The singer discusses how growing up an immigrant has shaped her work. "People don’t understand," she says, "how easy it is to find yourself in a situation where you’re in an absolutely foreign place."
The Bullseye team has taken on the terrible task of finding the best of the best comedy albums and bringing them to you in a nice little end of year package. 2016 has been a rough year, so listen to some incredible comedians to celebrate making it through!
Links have been provided below for all of the comedians you’ve heard on this episode.
Kyle Kinane - Loose In ChicagoMatt Besser - Matt Besser Breaks The RecordColin Quinn - UnconstitutionalMaria Bamford - 20%Chris Garcia - Laughing and Crying at the Same TimeHari Kondabolu - Mainstream American ComicKamau Bell - Semi-Prominant NegroCameron Esposito - Marriage MaterialRhea Butcher - ButcherAparna Nancherla - Just PUtting It Out ThereJosh Gondleman - Physical WhisperBaron Vaughn - Blaxistential CrisisEmily Maya Mills - By A ThreadBrandie Posey - Opinion CaveTig Notaro - Boyish Girl Interrupted
John Hodgman, Justin Long and scriptwriter Jason Sperling share stories of the legendary Apple campaign and revisit unaired scripts.. From Campaign US
Cognitive scientist Donald Hoffman is trying to answer a big question: Do we experience the world as it really is … or as we need it to be? In this ever so slightly mind-blowing talk, he ponders how our minds construct reality for us.
TEDTalks is a daily video podcast of the best talks and performances from the TED Conference, where the world’s leading thinkers and doers give the talk of their lives in 18 minutes (or less). Look for talks on Technology, Entertainment and Design — plus science, business, global issues, the arts and much more. Find closed captions and translated subtitles in many languages at http://www.ted.com/talks/donald_hoffman_do_we_see_reality_as_it_is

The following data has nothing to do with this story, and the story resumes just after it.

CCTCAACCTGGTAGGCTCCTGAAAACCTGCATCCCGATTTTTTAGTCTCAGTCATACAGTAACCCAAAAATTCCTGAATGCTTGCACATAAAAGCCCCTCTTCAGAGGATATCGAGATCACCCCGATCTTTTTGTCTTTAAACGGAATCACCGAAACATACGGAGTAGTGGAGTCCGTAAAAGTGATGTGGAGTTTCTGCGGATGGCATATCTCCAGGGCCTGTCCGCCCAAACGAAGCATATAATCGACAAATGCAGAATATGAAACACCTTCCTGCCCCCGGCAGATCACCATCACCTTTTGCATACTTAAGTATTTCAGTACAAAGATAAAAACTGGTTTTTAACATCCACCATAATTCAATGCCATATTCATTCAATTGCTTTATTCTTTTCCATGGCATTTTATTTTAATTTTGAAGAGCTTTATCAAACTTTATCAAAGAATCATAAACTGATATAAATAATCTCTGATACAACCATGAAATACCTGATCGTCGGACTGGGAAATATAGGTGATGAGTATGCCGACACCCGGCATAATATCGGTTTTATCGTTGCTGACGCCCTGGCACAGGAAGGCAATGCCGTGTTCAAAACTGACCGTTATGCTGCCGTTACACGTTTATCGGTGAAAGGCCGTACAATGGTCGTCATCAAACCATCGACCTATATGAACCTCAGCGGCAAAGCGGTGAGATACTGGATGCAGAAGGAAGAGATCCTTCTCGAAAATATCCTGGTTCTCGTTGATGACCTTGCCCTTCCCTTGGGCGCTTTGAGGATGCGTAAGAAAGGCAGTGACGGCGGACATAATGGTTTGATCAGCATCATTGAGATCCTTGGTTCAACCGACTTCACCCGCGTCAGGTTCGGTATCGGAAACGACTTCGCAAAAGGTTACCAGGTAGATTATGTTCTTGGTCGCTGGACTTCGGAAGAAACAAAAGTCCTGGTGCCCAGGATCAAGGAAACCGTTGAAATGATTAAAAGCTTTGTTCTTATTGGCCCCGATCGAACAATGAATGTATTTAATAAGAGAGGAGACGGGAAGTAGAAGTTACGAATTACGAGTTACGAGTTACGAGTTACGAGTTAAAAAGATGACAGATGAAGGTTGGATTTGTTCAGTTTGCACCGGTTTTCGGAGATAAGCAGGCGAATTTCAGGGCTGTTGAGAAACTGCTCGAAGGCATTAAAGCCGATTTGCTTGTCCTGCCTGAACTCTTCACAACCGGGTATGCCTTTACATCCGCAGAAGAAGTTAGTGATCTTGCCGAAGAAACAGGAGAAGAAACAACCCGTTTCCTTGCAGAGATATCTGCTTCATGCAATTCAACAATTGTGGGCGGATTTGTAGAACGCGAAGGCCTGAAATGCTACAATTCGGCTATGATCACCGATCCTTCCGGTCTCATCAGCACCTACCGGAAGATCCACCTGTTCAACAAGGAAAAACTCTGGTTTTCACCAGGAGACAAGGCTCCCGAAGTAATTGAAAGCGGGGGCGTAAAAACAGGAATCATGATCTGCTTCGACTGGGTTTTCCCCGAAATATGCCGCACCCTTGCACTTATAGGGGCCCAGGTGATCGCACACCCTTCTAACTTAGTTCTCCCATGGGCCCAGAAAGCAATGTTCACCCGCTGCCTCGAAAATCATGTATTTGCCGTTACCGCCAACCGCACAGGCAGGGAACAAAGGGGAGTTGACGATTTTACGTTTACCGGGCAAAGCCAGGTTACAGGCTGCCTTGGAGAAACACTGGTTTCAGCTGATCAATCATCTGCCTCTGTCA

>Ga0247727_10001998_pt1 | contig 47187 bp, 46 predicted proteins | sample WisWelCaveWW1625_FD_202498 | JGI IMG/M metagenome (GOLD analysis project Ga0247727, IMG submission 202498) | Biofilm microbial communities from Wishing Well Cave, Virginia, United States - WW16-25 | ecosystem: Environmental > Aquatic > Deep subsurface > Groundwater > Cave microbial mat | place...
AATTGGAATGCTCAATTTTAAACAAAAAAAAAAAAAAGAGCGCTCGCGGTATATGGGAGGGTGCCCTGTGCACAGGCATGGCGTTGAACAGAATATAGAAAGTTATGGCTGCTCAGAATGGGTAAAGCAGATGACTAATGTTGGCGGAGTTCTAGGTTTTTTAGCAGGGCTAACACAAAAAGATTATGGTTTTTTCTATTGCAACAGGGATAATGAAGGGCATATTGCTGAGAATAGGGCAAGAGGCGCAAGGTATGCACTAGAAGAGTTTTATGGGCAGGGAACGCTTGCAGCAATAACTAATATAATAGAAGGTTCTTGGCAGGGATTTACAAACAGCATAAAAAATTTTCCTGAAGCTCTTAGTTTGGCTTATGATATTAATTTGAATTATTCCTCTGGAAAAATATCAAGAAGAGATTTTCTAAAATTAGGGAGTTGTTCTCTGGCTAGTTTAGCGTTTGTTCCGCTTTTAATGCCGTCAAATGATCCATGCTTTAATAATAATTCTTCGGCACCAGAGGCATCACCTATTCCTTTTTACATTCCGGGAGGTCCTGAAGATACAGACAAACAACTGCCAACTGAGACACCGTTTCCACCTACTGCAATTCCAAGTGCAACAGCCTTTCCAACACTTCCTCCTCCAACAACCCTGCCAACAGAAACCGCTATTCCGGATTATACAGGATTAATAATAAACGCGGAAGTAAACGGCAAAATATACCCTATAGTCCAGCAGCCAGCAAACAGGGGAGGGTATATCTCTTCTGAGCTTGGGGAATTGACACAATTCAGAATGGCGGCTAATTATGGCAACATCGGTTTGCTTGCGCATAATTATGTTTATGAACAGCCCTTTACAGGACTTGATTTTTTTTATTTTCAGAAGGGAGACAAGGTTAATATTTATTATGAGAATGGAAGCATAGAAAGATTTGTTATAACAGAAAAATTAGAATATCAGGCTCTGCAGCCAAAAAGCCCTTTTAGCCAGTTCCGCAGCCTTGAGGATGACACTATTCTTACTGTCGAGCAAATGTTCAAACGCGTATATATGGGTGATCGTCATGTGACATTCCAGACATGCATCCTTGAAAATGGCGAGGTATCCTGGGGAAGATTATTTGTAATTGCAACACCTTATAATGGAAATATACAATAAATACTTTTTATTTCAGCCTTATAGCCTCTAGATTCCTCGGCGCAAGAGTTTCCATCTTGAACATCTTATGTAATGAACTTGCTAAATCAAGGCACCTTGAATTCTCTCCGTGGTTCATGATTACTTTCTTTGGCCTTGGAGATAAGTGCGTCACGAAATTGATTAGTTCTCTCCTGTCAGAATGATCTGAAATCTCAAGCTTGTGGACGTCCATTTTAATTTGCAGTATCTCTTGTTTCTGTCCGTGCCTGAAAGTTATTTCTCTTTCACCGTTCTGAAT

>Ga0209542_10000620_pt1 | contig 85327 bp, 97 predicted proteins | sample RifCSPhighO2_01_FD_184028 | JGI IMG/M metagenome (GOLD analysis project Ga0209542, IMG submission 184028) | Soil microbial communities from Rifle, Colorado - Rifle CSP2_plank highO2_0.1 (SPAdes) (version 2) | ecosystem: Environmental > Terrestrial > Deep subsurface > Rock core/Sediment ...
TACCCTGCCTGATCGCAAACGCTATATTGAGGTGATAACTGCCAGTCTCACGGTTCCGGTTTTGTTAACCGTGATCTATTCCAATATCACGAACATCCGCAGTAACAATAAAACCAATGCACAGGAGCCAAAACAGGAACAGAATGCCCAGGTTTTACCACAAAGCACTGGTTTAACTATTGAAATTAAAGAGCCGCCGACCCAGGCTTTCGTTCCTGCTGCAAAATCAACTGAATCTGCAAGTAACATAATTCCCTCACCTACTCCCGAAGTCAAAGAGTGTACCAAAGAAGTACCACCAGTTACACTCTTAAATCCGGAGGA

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This week’s challenge: watch Steve Jobs: The Lost Interview.
This interview with Buster Keaton, discussing everything from, Charlie Chaplin, to television, to some of the pitfalls of pratfalls.
Jill Lepore and John Cassidy join Dorothy Wickenden to talk about what’s wrong with Donald Trump’s dystopia and with the slick packaging of Hillary Clinton.
Jill Lepore: The Feminist and the Superhero
The Harvard historian Jill Lepore – prolific, impish, a super-mom, politically engaged and still professorial – is giving us the kinky inside story of Wonder Woman that you never suspected reading the old comic book. Lepore stumbled on it while she was researching a New Yorker piece on Planned Parenthood and its founder Margaret Sanger. It turns out that the man who invented Wonder Woman in 1941 – as a match for Superman – was related by common-law marriage not just to Sanger but to the birth control and feminist movements in their World War I heyday.
William Moulton Marston was a Ph.D. psychologist (and inventor of the lie detector), a bigamist by conviction and a female-supremacist in doctrine. He lived a radical bohemian life under one roof with two women and had children with both of them. Wonder Woman was Marston’s model of the new woman he thought should rule the world.
But when Marston died after World War II, Wonder Woman was domesticated and diminished. In other writers’ hands, Wonder Woman became a babysitter, a fashion model and a movie star in the 1950s. In Jill Lepore’s telling, Wonder Woman is a morphing mirror of the women’s movement itself.
WWII-era “Wonder Woman” panel, done by cartoonist H. G. Peter.
Right now, she says, that story is missing its happy ending — but where there are Wonder Women, there’s a way.
Years ago, two New Yorker articles told the story of a Harvard dropout who claimed to be writing the longest book ever. Did he succeed? In Joe Gould’s Teeth, Jill Lepore tries to answer that question.
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